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|Originally Published: Saturday, 30 September 2000||Author: Brian Richardson|
|Published to: enhance_articles_hardware/Hardware Reviews||Page: 1/1 - [Std View]|
RAID: Hardware or Software
Before you spend your bucks on a RAID controller, make sure you understand the difference between hardware RAID & software RAID ... and which one is right for your application.
RAID is an interesting technology. RAID ("Redundant Array of Inexpensive Disks" or "Redundant Array of Independent Disks", depending on who you talk to) allows multiple disks to be chained together, appearing as one larger disk volume. This can be utilized to form one very large disk, or store parity information to create a data recovery mechanism.
Hard disk storage has become very inexpensive lately, which has increased the interest in RAID technology. RAID is usually associated with large-scale servers, due to the cost of the controller and SCSI drives. Now RAID has been implemented on IDE drives, creating an affordable vehicle for the workstation and small server markets.
RAID can be implemented using hardware or software based solutions. The big question: which one is right for you?
The most common type of RAID controller falls into the "hardware RAID" category. With a "hardware RAID" controller, the mechanism for performing RAID functions is implemented using a microprocessor on controller card. These are usually some form of embedded RISC processor, with an option ROM providing the necessary firmware. This allows the card to perform ("do its thing") behind the computer's back.
In most cases, the computer doesn't know how the RAID card processes data . . . and really, it doesn't care. As long as data goes to the drives and comes back from the drives, your PC is one happy camper. This prevents the computer from wasting extra CPU cycles on storage algorithms. If the RAID card does have some sort of driver, it usually serves as a configuration tool.
With the advent of 400 MHZ processors that are cheaper than a bad suit at JCPenney's, somebody got the bright idea that RAID could be implemented using a pure software driver and a standard IDE controller. While this does consume a few extra CPU cycles, the increase in storage speed and data reliability is an acceptable trade-off.
Since "software RAID" was developed as an low-cost implementation, it generally utilizes cheaper components, namely off-board PCI IDE controllers and IDE drives. Bundling a low-cost PCI card with a driver costs much less than a large SCSI controller, a RISC processor, firmware and several SCSI hard drives.
But the "software RAID" approach doesn't always require add-on hardware. Linux drivers exist that create a "software RAID" system using the on-board IDE controller of any motherboard. Many new motherboards also include some sort of "IDE RAID controller" .... usually a PCI IDE controller with some special BIOS options & drivers.
So What's The Difference?
"Gee, Brian, that's great. Since I can get software RAID for free with Linux drivers, I don't need that expensive hardware RAID controller!"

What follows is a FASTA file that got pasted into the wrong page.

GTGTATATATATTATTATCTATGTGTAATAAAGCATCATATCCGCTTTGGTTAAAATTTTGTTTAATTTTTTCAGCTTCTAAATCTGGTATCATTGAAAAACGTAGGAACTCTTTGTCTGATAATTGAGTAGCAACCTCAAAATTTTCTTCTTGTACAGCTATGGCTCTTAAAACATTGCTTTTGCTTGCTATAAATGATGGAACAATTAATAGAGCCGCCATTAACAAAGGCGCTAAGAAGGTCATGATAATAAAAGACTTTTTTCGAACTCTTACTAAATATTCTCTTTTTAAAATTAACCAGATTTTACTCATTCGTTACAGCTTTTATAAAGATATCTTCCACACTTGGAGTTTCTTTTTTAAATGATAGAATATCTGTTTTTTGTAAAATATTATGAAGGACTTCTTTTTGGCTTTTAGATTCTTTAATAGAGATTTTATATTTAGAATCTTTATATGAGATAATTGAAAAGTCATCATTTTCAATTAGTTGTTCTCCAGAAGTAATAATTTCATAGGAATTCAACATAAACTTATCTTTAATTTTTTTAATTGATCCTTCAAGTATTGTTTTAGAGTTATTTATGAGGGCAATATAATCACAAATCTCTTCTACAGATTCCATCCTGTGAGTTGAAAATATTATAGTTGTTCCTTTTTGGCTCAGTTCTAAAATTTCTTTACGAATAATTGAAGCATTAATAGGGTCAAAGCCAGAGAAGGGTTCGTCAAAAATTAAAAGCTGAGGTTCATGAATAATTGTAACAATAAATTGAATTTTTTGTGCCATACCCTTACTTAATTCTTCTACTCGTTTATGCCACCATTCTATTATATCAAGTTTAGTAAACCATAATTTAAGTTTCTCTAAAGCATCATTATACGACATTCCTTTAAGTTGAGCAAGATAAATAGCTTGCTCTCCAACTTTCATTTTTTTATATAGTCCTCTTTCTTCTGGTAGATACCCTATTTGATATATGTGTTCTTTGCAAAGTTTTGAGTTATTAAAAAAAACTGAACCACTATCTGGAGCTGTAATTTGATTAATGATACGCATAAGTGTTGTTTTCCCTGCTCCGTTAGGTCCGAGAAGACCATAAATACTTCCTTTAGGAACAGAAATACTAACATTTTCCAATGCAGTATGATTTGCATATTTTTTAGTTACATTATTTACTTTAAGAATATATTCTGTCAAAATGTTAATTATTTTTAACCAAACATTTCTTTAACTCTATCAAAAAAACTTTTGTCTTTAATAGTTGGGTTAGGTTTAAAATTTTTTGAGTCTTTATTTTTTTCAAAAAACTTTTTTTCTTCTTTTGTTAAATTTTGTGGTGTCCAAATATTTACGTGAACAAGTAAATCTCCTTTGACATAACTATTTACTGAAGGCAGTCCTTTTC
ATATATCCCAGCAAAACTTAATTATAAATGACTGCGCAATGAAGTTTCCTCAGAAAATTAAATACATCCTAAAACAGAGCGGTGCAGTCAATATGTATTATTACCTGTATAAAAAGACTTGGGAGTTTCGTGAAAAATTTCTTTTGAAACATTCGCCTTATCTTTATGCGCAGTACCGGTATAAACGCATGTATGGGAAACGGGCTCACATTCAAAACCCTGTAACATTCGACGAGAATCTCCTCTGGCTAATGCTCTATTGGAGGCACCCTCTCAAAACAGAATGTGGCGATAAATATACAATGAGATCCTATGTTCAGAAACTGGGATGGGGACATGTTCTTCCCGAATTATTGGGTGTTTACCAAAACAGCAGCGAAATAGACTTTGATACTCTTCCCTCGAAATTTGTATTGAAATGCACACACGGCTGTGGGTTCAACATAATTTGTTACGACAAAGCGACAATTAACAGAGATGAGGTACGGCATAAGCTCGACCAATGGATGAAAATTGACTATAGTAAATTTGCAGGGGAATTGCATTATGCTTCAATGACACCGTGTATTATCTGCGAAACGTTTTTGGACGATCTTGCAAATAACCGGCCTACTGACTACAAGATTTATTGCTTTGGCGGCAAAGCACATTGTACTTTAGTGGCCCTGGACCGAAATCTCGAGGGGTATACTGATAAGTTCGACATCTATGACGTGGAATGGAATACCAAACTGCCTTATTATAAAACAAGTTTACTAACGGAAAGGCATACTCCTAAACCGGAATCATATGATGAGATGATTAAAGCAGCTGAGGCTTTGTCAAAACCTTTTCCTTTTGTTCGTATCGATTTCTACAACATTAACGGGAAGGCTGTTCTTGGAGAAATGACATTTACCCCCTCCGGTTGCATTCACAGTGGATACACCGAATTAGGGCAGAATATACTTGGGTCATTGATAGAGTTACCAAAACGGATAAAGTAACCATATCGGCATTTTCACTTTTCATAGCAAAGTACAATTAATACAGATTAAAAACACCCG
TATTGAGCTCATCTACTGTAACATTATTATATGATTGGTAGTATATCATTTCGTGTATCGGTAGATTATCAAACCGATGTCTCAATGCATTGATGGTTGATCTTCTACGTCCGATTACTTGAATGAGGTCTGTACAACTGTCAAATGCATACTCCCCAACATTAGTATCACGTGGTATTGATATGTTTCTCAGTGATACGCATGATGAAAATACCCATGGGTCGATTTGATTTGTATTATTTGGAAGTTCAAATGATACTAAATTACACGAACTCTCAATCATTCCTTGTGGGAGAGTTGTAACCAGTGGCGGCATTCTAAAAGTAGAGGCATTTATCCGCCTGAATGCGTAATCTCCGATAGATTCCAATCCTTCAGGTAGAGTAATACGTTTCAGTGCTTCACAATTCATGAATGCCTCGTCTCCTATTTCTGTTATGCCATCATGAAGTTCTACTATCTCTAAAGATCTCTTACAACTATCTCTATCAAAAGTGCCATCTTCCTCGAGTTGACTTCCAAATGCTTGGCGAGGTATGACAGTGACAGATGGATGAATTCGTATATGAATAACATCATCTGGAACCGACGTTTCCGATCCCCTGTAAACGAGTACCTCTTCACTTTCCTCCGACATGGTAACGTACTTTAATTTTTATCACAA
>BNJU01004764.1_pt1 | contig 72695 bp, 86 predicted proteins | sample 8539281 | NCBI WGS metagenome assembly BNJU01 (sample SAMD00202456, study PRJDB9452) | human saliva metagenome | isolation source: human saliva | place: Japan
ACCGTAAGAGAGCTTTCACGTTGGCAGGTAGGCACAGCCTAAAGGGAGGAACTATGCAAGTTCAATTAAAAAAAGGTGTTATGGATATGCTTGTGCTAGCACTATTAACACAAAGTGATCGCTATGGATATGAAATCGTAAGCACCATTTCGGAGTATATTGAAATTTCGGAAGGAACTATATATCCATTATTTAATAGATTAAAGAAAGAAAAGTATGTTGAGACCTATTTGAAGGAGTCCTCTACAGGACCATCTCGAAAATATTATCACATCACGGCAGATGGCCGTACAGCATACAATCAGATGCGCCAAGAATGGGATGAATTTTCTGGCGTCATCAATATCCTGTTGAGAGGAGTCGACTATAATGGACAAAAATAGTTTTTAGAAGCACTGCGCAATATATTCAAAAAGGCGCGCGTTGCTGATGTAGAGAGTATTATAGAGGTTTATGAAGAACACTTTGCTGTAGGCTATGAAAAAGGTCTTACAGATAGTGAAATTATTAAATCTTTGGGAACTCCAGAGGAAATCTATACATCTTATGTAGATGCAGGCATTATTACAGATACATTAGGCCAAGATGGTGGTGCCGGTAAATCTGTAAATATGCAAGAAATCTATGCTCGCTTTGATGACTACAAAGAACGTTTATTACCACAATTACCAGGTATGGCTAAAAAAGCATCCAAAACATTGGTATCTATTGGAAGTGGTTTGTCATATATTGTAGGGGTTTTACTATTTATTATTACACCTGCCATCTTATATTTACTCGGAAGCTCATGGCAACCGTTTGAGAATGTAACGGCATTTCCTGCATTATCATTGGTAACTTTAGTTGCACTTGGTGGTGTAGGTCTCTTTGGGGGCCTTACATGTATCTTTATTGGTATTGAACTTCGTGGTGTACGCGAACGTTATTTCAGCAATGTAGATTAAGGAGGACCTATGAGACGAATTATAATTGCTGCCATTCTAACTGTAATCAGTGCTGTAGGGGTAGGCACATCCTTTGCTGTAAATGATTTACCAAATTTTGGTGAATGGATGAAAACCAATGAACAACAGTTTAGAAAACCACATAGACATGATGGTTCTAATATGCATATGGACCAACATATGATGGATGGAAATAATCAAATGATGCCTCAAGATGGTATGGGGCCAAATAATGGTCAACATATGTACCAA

Of course, it can't be that easy. If the inexpensive IDE solution was the right way to go, I'd be off surfing the web for Unreal Tournament maps instead of writing this article.
Remember the wisdom of the guru: always know your application before you build your hardware. There are some places where "software RAID" is the perfect solution, and other places where you need to spend the bucks on the "hardware RAID" solution.
Before selecting a RAID solution, ask yourself several questions: (1) How much money do you have? (2) How important is the data you will store on your computer? (3) Does your application live and die by this data? (4) Will an angry mob swarm outside of your office if this data is inaccessible for a few hours? (5) Is this data worth a few extra hundred dollars of investment?
Look at the specs of a good "hardware RAID" controller versus that of a "software RAID" solution. What's the big difference? Answer: the supported RAID levels. The "software RAID" solution usually supports RAID 0 and 1 (RAID 0 gives you speed, RAID 1 gives you data protection through mirroring). A typical SCSI-based "hardware RAID" card supports dozens of RAID levels, providing many options that combining speed and data protection.
A good "hardware RAID" solution also includes a plethora of data recovery tools. These tools don't exist in the typical "software RAID" implementation (sorry, not even Linux). And the high-end "hardware RAID" cards support hot-swap; you can remove a drive on a live file system, replace it with a new one, and rebuild the lost data without powering off the system. (No, Beavis, that doesn't suck.)
RAID is designed to protect against mechanical drive failure. It does not protect against other types of data loss (fire, flood, theft, plagues, alien abduction, riots, etc.), and does not replace a good tape backup. But RAID helps improve the performance of critical storage systems, and keeps mission critical data centers running without data loss.
While the cost of a full-blown SCSI RAID controller is beyond the budget of the average computer user, simple IDE software solutions can bring the speed and security of RAID to a desktop near you.
Brian Richardson usually uses RAID to kill annoying pests that crawl across the walls of his rural Georgia home. He hasn't figured out how to get IDE RAID into an aerosol can.